Wolves represents Buscemi and Bond’s first foray into the alcohol industry, which is yet another reason I expected their whiskey to suck. Both men hail from the fashion and designer sneaker industries. Buscemi is best known for his eponymous sneaker brand. Bond founded Undefeated, a designer footwear and apparel chain, which has locations in the U.S., Japan, and China.
It wasn’t even until about seven or eight years ago that the 44-year-old Buscemi became interested in whiskey. Like many men his age, he was into vodka when he was younger. Growing up in the New York City area, he had access to quality wines and spirits, plenty of which he gladly tried at dinner or in bars, but he was no connoisseur. It was when a friend introduced him to the whiskey-geek-beloved Willett that he got swept up by the emerging bourbon craze. “Drinking 110 proof, 16- or 17-year-old Willett Family Estate,” says Buscemi, “it changes your whole life.”
Still, Buscemi never had much desire to get into the industry himself. He was already a successful fashion entrepreneur. But one day, a friend brought over a bottle of California Gold (a famed underground blend I once broke the story on back in 2017). Buscemi couldn’t believe that some average Joe — an amateur! — had put together a whiskey this remarkable without the aid of a distillery or even industry know-how.
“It was kind of the catalyst — a lightbulb moment,” explains Buscemi, who is now based in Los Angeles. “I thought, we should put together a blend if we want to do something cool. We don’t have time to lay barrels down [to age] and all these other cool blends are hitting the scene as age statements take a back seat.”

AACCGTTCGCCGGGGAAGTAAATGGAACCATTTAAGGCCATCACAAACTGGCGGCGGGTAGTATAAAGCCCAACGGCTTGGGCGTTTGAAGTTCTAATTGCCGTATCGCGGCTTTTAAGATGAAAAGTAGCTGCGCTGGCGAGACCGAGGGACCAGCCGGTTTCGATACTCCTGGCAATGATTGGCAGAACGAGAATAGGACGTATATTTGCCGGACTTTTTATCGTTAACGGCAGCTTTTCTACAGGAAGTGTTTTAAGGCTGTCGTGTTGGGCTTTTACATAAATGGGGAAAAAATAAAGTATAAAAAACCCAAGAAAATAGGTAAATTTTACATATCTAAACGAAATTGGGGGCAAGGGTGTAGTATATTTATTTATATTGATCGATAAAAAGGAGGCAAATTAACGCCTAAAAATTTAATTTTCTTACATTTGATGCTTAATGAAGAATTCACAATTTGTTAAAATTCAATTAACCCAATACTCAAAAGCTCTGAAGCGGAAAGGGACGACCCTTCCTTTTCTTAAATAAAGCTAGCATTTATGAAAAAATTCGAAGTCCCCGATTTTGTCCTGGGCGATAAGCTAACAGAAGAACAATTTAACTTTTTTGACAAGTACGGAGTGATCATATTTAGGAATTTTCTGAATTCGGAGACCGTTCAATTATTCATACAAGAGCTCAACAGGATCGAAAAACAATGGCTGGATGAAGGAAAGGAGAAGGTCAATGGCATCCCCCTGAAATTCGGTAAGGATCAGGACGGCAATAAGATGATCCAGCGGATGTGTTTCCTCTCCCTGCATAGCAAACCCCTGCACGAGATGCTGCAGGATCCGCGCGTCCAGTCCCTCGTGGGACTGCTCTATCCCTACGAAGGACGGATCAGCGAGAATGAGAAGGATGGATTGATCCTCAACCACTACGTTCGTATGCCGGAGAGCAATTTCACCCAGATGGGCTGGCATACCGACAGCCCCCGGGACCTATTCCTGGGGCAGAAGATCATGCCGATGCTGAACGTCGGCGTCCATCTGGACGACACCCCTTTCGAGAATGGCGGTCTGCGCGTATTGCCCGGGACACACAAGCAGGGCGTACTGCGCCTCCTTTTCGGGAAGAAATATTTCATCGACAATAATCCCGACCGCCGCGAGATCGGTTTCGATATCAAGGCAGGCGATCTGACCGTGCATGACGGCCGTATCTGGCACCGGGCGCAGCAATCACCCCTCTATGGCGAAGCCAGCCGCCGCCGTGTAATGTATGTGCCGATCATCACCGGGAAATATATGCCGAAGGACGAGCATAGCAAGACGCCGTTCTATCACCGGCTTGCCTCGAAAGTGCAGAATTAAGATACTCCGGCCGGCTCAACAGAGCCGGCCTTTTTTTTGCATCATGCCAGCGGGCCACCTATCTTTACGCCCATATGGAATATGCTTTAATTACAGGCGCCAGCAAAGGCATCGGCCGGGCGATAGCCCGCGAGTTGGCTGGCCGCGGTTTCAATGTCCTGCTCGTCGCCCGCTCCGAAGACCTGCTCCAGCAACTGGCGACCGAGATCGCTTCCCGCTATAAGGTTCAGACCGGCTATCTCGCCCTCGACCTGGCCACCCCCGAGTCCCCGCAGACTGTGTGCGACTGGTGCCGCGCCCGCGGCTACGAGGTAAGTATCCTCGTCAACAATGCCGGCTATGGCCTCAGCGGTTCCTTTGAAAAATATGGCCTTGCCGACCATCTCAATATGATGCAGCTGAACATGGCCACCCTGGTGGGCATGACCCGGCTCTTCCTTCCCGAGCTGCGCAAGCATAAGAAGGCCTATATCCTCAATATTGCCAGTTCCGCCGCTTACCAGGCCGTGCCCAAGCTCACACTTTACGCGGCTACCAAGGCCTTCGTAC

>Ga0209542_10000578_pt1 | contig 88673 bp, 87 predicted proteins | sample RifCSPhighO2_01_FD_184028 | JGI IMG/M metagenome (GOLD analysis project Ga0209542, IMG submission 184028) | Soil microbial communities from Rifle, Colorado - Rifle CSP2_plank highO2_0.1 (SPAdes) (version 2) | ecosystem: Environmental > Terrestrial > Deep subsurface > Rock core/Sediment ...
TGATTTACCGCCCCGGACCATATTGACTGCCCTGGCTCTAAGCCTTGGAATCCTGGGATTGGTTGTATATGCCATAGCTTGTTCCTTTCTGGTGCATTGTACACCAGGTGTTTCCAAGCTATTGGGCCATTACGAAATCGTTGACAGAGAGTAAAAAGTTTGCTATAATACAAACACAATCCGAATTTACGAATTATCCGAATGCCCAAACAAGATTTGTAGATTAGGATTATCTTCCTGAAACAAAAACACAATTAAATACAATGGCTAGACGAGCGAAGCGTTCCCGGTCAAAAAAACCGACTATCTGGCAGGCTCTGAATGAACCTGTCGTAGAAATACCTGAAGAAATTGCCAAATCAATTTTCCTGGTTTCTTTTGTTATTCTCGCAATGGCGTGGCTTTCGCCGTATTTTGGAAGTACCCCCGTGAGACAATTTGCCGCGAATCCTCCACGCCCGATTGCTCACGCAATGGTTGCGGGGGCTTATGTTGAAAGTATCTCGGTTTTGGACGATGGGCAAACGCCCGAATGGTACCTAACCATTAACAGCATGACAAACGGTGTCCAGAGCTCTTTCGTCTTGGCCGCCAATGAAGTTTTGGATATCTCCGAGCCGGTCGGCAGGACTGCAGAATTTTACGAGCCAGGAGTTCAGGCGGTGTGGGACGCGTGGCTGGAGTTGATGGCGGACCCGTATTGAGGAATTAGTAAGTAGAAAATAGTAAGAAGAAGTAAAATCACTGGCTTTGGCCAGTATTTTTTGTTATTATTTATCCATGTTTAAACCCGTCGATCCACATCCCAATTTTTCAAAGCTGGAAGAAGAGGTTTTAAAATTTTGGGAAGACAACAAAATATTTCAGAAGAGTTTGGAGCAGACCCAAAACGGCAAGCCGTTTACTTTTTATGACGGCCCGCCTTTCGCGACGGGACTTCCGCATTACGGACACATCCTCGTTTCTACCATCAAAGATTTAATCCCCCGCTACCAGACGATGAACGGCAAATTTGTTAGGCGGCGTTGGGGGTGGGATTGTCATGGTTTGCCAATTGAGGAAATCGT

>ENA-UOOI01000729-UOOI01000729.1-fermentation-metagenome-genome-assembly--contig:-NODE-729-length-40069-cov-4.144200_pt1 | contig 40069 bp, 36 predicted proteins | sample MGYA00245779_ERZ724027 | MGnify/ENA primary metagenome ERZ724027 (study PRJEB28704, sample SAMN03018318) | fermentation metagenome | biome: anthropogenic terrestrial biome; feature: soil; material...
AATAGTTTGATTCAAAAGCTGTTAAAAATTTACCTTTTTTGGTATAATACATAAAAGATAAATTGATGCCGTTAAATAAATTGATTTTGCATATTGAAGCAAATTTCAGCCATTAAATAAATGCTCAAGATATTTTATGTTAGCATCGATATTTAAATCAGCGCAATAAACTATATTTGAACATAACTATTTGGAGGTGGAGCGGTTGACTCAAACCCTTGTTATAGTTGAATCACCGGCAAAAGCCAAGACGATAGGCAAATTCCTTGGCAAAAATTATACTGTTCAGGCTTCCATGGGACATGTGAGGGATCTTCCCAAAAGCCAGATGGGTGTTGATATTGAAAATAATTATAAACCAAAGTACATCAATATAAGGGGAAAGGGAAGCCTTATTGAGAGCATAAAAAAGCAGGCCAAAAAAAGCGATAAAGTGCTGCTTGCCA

The obvious first step would be to go to MGP, the massive bulk spirit factory that operates in Kansas and Indiana, and buy the same whiskey so many other startup brands buy, and then package it in their own slick bottles. And that was the initial plan. “We thought we could f*ck with it,” says Buscemi, “do it on our own and ‘hack’ it.”
While Buscemi and Bond were in the process of sourcing the whiskey for Wolves, however, they were introduced to a master distiller making some pretty extraordinary whiskey north of them in California wine country. That man was Marko Karakasevic, a 13th-generation family distiller who’s made a reputation for himself distilling local craft beer into whiskey.
“He’s into wacky sh*t,” says Buscemi, who during our conversation referred to Karakasevic as a both a hippie and a mad scientist. “He’s into just doing cool stuff. So why don’t we f*ck around and make a blend — start the brand this way?”
After several trials, the ultimate result was First Run, a blend made with whiskey distilled from stout beer and aged for eight years in French oak, whiskey distilled from pilsner and aged for five years in new American oak, and a rye whiskey (sourced from MGP) to round things out. The full blend is “lightly filtered with the mineral-rich water of Sonoma county,” according to the press release, to get it down to 106 proof.